#EndSARS: The Fight for a Better Nigeria

Adaora O., journalist

Lagos–A rallying cry emerges from the citizens of Nigeria as they march along the streets in protest of the Nigerian government and the police unit SARS that has been terrorizing citizens. This movement known on social media as #EndSARS has been gaining attention on social media and media from around the world. And it’s just getting started.

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Pro-Democracy Protests in Thailand Turn Violent

Nyma E., Global News Department Co-Editor

BANGKOK–Protests in Thailand have been escalating since they began on October 6. More violence has been breaking out between opposing groups, which has led to very grim consequences. Many believe that if violence and rioting ensue, the future of Thailand could be very dark. 

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Closed Doors and Global Lockdowns Raise Domestic Violence Cases

By Alexandra Saffa-Hoethke, editor

Thu April 16, 2020

(GWUOHS) — Schools are dismissed, work is postponed, and doors are closed. As the Covid-19 pandemic spreads globally, another public crisis arises – domestic abuse. The intentions of the mandatory stay-at-home court orders and lockdowns work in the interest of public health; however, leave a vast majority in danger. Victims of physical, domestic, sexual, and psychological abuse are now trapped at home with their abusers. The mandatory regulations implemented worldwide aberrantly affect those who face domestic abuse and seclude them from outside resources that would ordinarily provide them relief and safety.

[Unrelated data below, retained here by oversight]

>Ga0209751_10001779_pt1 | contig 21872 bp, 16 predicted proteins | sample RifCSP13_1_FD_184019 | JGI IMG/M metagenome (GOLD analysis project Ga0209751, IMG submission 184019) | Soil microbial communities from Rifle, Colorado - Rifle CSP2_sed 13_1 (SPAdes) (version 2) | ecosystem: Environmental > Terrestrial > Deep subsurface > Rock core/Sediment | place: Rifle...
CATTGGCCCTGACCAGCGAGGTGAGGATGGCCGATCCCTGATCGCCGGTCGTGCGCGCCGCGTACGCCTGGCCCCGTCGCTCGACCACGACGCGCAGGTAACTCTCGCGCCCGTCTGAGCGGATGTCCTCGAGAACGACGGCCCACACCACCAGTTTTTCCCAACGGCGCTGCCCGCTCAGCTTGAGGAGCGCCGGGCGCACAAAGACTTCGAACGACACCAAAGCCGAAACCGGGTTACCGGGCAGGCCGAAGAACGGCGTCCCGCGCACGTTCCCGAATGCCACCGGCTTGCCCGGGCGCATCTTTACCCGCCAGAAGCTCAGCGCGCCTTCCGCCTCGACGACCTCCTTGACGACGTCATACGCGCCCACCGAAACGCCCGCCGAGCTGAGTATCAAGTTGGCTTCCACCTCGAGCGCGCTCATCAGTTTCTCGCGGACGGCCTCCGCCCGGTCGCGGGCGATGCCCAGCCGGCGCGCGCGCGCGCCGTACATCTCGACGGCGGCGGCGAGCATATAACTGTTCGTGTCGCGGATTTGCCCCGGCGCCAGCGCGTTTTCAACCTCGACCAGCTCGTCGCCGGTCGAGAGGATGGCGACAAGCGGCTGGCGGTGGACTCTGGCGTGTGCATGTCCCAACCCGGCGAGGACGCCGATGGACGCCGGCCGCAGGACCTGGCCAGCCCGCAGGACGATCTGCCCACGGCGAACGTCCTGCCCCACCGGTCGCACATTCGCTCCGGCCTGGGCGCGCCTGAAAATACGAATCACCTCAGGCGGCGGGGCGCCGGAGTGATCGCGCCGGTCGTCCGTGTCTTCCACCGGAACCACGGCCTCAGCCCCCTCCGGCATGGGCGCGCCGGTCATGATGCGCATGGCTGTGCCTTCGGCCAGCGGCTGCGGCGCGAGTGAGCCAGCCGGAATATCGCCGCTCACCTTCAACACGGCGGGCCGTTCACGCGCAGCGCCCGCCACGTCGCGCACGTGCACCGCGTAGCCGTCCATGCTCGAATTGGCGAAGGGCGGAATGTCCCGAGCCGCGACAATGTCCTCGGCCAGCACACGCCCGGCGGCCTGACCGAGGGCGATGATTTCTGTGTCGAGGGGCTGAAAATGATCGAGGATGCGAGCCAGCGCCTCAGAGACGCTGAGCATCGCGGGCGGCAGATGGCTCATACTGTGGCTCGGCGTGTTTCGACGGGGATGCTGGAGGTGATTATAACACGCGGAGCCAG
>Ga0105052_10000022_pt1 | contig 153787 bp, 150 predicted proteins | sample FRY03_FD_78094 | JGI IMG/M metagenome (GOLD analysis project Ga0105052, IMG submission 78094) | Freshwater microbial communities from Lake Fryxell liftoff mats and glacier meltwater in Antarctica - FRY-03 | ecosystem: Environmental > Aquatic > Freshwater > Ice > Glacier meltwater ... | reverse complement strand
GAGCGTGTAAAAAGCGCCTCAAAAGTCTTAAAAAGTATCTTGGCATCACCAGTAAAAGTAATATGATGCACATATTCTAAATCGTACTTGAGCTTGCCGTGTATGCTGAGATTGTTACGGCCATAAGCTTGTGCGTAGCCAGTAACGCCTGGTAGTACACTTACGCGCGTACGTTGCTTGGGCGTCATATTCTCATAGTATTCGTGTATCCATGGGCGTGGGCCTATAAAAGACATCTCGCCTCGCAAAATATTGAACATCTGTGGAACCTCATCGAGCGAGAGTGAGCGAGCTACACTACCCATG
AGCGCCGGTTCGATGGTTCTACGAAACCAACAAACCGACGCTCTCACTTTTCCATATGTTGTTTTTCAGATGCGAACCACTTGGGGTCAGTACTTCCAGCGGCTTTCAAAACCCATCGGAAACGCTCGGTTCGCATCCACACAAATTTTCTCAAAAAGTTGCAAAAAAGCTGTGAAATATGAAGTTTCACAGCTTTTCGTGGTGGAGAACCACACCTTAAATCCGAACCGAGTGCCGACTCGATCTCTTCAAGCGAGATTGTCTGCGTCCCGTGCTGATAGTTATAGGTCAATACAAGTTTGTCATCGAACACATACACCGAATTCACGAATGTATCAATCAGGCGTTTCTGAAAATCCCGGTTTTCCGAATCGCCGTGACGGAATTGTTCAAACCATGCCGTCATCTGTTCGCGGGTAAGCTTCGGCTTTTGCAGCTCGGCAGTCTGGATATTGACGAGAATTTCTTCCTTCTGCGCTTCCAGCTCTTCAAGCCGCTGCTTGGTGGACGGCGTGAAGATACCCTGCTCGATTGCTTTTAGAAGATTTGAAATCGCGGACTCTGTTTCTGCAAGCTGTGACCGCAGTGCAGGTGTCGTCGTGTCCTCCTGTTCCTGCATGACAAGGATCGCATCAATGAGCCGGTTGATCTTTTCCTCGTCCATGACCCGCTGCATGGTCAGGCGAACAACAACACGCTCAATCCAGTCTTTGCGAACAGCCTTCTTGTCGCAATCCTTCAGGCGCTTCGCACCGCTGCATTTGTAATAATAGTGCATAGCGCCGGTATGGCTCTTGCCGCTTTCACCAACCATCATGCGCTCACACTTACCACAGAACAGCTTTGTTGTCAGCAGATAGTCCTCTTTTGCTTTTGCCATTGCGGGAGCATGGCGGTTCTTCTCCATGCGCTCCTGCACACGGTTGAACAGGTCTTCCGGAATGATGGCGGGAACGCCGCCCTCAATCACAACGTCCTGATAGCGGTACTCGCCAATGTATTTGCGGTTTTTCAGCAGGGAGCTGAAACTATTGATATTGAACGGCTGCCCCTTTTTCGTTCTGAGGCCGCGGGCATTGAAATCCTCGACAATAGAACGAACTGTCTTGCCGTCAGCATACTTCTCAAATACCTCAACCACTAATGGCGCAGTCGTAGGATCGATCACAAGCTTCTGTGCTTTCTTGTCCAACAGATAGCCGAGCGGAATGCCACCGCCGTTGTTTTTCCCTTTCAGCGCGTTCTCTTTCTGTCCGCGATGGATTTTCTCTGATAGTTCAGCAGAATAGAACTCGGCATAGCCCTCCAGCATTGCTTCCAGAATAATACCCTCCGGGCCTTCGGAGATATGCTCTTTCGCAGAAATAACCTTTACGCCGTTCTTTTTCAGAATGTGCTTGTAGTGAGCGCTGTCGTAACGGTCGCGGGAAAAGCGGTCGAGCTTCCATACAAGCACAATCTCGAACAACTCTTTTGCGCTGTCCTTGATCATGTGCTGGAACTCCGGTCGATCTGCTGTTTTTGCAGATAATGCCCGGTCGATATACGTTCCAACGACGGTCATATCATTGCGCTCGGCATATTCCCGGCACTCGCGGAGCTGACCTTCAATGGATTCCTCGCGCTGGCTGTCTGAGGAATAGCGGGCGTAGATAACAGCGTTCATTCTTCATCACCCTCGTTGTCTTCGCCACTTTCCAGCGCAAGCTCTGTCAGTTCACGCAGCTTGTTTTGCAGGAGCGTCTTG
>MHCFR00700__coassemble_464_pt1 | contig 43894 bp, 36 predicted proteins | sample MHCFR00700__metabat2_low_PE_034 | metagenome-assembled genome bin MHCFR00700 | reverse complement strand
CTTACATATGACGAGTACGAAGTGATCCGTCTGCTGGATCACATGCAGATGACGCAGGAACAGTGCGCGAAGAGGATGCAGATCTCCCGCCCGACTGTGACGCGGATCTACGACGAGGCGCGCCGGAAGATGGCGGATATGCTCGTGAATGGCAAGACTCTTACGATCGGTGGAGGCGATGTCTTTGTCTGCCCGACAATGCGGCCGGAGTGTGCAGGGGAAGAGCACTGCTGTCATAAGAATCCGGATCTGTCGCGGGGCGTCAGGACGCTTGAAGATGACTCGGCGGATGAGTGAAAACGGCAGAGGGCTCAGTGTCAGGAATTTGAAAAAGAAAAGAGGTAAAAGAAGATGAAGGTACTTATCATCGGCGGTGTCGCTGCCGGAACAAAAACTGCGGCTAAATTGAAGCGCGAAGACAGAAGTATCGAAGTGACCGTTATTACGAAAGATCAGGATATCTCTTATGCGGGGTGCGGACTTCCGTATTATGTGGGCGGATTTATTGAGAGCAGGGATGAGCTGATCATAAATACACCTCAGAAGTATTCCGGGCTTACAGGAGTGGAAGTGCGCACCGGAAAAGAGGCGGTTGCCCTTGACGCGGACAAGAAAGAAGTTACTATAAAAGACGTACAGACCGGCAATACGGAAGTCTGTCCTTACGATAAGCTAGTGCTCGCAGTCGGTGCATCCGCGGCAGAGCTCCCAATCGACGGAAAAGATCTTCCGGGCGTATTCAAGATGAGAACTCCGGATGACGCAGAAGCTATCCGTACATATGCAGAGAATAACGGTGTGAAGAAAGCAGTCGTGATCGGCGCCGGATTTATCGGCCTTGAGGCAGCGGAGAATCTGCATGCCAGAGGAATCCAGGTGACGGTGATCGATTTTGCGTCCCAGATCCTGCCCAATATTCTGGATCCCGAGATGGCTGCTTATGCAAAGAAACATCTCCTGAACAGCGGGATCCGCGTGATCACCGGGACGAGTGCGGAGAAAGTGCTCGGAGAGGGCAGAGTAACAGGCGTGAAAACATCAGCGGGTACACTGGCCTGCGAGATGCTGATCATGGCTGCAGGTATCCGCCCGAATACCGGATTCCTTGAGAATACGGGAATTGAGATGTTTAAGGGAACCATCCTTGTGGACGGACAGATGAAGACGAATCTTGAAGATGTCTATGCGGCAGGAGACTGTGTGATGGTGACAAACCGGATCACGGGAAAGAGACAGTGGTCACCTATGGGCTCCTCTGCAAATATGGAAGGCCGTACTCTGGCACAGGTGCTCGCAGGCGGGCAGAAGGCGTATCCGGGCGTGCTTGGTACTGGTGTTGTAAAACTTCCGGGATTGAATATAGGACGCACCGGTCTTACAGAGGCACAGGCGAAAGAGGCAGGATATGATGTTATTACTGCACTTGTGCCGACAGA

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How COVID-19 has affected students

Lily McLean, editor

This article was completed on April 16th and many of the students polled submitted their answers as early as mid-March. Some information will not be current due to the rapidly changing nature of the situation.

On March 16th, 2020, it was announced that millions of Californians, spread across several counties, would be required to shelter in place in order to prevent the spread of COVID-19. At the drop of a hat, everything changed. Businesses closed, people lost their jobs, and everywhere, citizens were contemplating the prospect of being trapped within their homes for an indefinite period of time. Governor Gavin Newsom extended this order three days later to cover the entire state. Since then, 45 states have announced at least partial shelter-in-place orders, putting normal American life on hold. As the coronavirus spreads throughout the United States, news outlets have covered the myriad of ways it affects citizens, from record numbers of people filing for unemployment to a dangerous shortage of personal protective equipment (PPE). In this article, we give students the chance to explain how they have been affected by the coronavirus in their own words.

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Creating Art Together- Figuratively

Francesca R., journalist

As is common knowledge, COVID-19 was officially characterized as a pandemic on March 11, 2020.  Following this, emails and news stories announcing the cancellations of various performances, classes, and even the closing of studios as a whole flooded into artist’s inboxes. Before we all knew it, everyone’s calendar was emptier than a grocery store’s toilet paper aisle. However, rather than being excited and looking at this as an extended spring break, this brought about significant panic. Artists already get paid very little, would they be paid during this time? And as it is so difficult to “make it,” in a career in the art industry, every minute of practice is of the essence for students. How would they receive proper instruction and training? Fortunately, because of modern technology, continuity in training and a continuation of practice in the arts has been made possible.